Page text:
Dear People of the Diocese of New Jersey:
Happy Feast of the Ascension!
A Principal Feast of the Church, the Feast of the Ascension is always on the 40th day after Easter and, so, always falls on a Thursday. Many churches carry over the observance to the Sunday following - the 7th Sunday of Easter.
The Ascension, which has been observed since at least the 4th
century, appears to present us with a paradox. On the one hand, Jesus appears to make a final exit. The author of Luke-Acts (the same person wrote both the Gospel of Luke and Acts of the Apostles), tells the story twice. In the Gospel of Luke, the author tells of Jesus gathering the disciples on Easter Day. He gives them his final words and teaching, saying to them, "These are my words that I spoke to you while I was still with you-that everything written about me in the law of Moses, the prophets, and the psalms must be fulfilled." Luke writes, "He opened their minds to understand the scriptures, and he said to them, 'Thus it is written, that the Messiah is to suffer and to rise from the dead on the third day, and that repentance and forgiveness of sins is to be proclaimed in his name to all nations, beginning from Jerusalem. 'You are witnesses of these things. And see, I am sending upon you what my Father promised; so stay here in the city until you have been clothed with power from on high.'" There seems to be urgency in this final teaching.
Following this urgent final teaching, Luke writes, "Then [Jesus] led them out as far as Bethany, and, lifting up his hands, he blessed them. While he was blessing them, he withdrew from them and was carried up into heaven. And they worshipped him, and returned to Jerusalem with great joy; and they were continually in the temple blessing God." Jesus clearly leaves the scene (See Luke 24: 44-53).
Similarly, in Acts, the author writes, "So when they had come together, they asked him, 'Lord, is this the time when you will restore the kingdom to Israel?' He replied, 'It is not for you to know the times or periods that the Father has set by his own authority. But you will receive power when the Holy Spirit has come upon you; and you will be my witnesses in Jerusalem, in all Judea and Samaria, and to the ends of the earth.' When he had said this, as they were watching, he was lifted up, and a cloud took him out of their sight." Again, Jesus clearly leaves the scene (See Acts 1:6-9).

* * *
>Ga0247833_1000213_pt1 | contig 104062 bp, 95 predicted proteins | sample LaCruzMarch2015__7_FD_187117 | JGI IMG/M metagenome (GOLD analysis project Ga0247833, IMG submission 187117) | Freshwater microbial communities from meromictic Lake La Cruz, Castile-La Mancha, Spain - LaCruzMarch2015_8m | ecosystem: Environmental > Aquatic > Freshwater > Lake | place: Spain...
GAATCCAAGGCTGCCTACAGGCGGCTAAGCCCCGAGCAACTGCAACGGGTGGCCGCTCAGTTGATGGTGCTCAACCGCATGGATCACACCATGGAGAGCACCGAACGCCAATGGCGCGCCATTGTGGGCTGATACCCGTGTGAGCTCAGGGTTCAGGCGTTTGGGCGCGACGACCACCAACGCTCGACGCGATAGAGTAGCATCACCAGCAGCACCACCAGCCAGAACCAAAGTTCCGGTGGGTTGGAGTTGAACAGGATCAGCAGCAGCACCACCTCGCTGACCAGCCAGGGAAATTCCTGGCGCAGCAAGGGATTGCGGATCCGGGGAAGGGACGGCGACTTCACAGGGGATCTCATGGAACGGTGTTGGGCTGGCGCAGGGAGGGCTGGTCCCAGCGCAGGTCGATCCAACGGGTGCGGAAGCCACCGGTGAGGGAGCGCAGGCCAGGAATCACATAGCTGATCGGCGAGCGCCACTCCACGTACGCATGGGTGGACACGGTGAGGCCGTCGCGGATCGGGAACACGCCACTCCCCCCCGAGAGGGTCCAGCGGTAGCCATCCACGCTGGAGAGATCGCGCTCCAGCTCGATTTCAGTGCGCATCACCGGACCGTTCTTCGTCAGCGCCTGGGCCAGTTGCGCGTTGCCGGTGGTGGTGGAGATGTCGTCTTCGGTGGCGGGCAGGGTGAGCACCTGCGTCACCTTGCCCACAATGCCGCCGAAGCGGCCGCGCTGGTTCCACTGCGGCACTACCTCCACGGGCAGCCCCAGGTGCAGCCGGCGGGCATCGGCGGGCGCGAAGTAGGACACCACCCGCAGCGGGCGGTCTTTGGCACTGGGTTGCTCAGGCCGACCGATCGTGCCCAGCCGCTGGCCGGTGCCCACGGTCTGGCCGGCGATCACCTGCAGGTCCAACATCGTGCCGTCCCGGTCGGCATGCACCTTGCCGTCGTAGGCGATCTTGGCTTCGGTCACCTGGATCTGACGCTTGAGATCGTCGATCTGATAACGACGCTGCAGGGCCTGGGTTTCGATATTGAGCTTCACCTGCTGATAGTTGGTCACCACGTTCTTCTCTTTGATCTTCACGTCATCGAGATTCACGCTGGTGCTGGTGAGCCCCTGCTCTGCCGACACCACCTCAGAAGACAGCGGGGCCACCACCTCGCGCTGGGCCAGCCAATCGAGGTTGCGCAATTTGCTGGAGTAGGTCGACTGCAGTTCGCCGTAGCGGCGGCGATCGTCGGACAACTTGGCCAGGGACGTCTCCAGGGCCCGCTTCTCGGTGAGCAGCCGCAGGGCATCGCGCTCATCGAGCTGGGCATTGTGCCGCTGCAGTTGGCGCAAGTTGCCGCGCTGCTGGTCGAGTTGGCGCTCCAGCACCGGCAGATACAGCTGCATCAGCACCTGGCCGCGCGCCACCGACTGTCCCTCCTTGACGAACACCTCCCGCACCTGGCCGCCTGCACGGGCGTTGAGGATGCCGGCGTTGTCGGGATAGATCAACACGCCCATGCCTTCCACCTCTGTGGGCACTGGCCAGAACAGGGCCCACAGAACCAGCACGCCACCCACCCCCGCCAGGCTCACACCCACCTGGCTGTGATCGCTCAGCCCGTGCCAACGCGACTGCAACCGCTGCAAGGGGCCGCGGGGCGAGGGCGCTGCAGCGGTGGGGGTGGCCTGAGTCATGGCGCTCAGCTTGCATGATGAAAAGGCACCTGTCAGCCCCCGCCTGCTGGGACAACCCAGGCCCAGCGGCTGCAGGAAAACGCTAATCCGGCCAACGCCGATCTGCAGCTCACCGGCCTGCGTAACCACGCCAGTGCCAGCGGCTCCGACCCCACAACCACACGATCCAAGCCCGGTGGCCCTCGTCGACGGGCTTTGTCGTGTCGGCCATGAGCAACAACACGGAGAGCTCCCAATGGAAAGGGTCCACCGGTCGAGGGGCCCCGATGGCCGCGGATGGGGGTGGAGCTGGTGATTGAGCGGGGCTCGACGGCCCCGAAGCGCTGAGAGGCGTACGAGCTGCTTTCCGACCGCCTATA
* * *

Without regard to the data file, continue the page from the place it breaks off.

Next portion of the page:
Contrast this with Jesus' appearance to the disciples in Mathew 28. Matthew writes, "Now the eleven disciples went to Galilee, to the mountain to which Jesus had directed them. When they saw him, they worshiped him; but some doubted. And Jesus came and said to them, 'All authority in heaven and on earth has been given to me. Go therefore and make disciples of all nations, baptizing them in the name of the Father and of the Son and of the Holy Spirit, and teaching them to obey everything that I have commanded you. And remember, I am with you always, to the end of the age.'" (Matthew 28:16-20).
That's it. No Ascension. No departure of Jesus. Just those final, reassuring words: "And remember, I am with you always, to the end of the age." With that, Matthew's Gospel comes to an end.
So, which is it? Does Jesus stay or does he go?
We are caught in a paradox.
The Ascension of Jesus marks the end of Jesus' own personal and physical earthly ministry, but it neither marks the end of Jesus nor the end of his ministry. The Church receives Jesus' power and presence at Pentecost, with the gift of the Holy Spirit. As Acts of the Apostles makes clear, Jesus continues to act and work powerfully through his disciples. St. Paul captures this in his reference to the Church as "the body of Christ" (e.g. 1 Corinthians 12:27).
The Ascension marks a transition more than a departure. As Troy Trotgruben of Wartburg Seminary observes, "What the ascension of Jesus in Luke-Acts signifies has far less to do with geography (Where Jesus is) than with his exaltation (Who Jesus is). Jesus' ascension firmly establishes him as the Lord and Messiah, exalted at God's right hand in ways not merely physical...In short, the ascension of Jesus speaks volumes about who Jesus is, without without confining him to house arrest until he returns again. [i]
Jesus is exalted to the Father's right hand in heaven. Nonetheless, his Spirit and power remain present in and through his Church on earth. He is, as Matthew makes clear, with us always, "even to the end of the age."
May you feel the presence of the living Christ with you even as you adore him exalted in heaven this Ascension Day.
Faithfully yours in Christ,
The Right Reverend William H. (Chip) Stokes, D.D.
Bishop of New Jersey